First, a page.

And even though she was not swimming, she still attended practices and meets to cheer on the same teammates who supported her day in and day out.
Through the first few weeks, Riley felt all sorts of emotions, from frustration to impatience. She simply wanted to be back on the deck where she belonged with her anger rooted in a “genuine desire to swim.”
She decided that her well-being was more important, though, and this decision to improve her mind and body exclusively allowed for her to improve. She stopped blaming herself for letting the team down and began to view her self-help as crucial to her individual success and contributions.
“By helping me I’m helping my team,” Courtney said. “I was actively working very hard.”
Outside of the sport, Riley’s interactions with friends and family reflected that of someone with an eating disorder. Yet even when she tried to mask her problems, her support system remained intact.
They disassociated Riley from the eating disorder, and that made all the difference.
“My best friends came to treatment with me and came to therapy with me to learn how to help me,” Riley said with a smile. “I didn’t like leaning on other people for help, and I have done a really good job of doing that.”
This realization helped save her life, and Courtney recognizes the importance of relationships in battling a mental illness.
She knows it is never good to battle solo.
“Lean on the people that care about you and love you,” Courtney said.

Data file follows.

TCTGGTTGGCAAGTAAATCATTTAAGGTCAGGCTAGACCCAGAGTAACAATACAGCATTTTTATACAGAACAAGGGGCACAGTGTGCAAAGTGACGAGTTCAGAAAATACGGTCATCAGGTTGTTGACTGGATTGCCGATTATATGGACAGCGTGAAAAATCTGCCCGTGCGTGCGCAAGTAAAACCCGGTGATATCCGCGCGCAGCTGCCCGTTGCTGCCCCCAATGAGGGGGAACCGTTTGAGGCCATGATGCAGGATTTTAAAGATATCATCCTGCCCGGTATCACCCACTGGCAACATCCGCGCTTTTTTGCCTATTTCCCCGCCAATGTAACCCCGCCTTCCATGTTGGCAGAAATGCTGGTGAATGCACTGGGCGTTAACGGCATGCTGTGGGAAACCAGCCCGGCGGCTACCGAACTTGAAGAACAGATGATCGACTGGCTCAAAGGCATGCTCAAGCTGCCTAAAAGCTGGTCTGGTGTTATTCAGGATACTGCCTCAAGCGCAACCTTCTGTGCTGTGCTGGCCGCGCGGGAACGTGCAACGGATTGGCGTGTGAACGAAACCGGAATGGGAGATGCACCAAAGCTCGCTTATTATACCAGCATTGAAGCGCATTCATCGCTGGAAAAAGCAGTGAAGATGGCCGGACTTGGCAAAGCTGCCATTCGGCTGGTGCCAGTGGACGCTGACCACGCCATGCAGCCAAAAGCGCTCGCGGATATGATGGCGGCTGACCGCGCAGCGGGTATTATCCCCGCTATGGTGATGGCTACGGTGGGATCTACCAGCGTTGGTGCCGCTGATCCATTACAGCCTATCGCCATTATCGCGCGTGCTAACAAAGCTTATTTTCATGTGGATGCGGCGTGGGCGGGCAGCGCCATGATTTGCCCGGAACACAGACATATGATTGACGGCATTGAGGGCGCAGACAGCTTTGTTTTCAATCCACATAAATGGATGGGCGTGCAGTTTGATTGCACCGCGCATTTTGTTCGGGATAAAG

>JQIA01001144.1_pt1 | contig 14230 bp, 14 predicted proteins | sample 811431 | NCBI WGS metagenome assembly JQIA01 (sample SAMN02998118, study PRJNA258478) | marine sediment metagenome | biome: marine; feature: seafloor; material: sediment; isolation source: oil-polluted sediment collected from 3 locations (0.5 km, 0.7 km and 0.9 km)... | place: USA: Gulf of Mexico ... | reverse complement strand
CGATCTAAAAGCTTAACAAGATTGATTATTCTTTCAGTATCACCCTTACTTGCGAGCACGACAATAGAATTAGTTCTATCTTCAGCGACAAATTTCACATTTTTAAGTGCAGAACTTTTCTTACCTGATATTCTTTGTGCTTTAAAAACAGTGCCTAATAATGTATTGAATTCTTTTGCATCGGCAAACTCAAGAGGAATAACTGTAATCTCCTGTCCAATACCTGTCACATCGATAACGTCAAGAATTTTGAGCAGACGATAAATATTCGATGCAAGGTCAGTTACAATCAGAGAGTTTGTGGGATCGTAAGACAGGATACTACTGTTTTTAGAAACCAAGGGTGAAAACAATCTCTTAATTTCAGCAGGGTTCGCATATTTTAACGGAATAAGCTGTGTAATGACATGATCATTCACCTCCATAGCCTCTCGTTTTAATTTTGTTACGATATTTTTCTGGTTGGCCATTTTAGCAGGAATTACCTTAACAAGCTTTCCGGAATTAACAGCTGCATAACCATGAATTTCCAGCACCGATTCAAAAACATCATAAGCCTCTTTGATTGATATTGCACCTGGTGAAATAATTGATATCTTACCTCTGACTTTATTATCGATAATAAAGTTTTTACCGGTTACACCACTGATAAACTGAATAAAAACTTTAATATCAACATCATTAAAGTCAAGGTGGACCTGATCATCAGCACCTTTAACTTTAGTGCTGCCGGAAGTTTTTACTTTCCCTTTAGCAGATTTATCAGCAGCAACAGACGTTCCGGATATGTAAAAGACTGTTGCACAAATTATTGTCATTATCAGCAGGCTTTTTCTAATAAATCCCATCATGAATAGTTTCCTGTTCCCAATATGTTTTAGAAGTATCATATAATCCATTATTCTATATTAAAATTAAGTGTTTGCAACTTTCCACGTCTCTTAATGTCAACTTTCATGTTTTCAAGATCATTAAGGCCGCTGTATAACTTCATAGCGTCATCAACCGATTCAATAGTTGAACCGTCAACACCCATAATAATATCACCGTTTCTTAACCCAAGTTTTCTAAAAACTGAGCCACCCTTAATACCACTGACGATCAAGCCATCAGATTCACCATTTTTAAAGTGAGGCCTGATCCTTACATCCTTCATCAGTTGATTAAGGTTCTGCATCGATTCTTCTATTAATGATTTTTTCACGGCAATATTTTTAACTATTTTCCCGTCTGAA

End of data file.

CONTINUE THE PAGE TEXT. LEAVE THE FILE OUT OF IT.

Athletes for Hope Chief Wellbeing Officer, Suzanne Potts LMSW, MPH, joined NewsNation live to discuss athlete mental health in the wake of Simone Biles’s return to sport.NewsNation, a Nexstar Media Group, is the fastest-growing national cable news network reaching 70 million television households across the United States.To watch the full segment, please click here.
On Friday morning, I had the opportunity to speak with the NewsNation journalist, Marni Hughes, to discuss the recent return to sport by Simone Biles after a much-needed mental health break. I was thrilled to be invited on behalf of Athletes for Hope to speak about athlete mental health and advocate for the millions of athletes who may be struggling.
While the segment only lasted 4 minutes, I had so much more to share about this crucial topic.
If I’d had more time, I would have shared our why:
Mental health challenges impact athletes of all levels. Approximately 35% of elite athletes and 33% of collegiate athletes experience mental health disruptions.
Athletes face a unique stigmaand challenge in seeking help. Out of the 33% of collegiate athletes that experience mental illness, only 10% go on to seek and receive support.
Athletes are incredibly vulnerable to developing additional disorders. Female athletes are at a higher risk for eating disorders, and male athletes are at a higher risk for substance abuse.
In 2022, there were 5 NCAA student-athletes who died by suicide. There are too many losses in this space. I’d mention Tyler, Arlana, Sarah, Morgan, and Katie, to name a few incredible student-athletes who are missed deeply by their families, friends, and teammates. Their lives continue to have an impact on so many as we learn about their stories.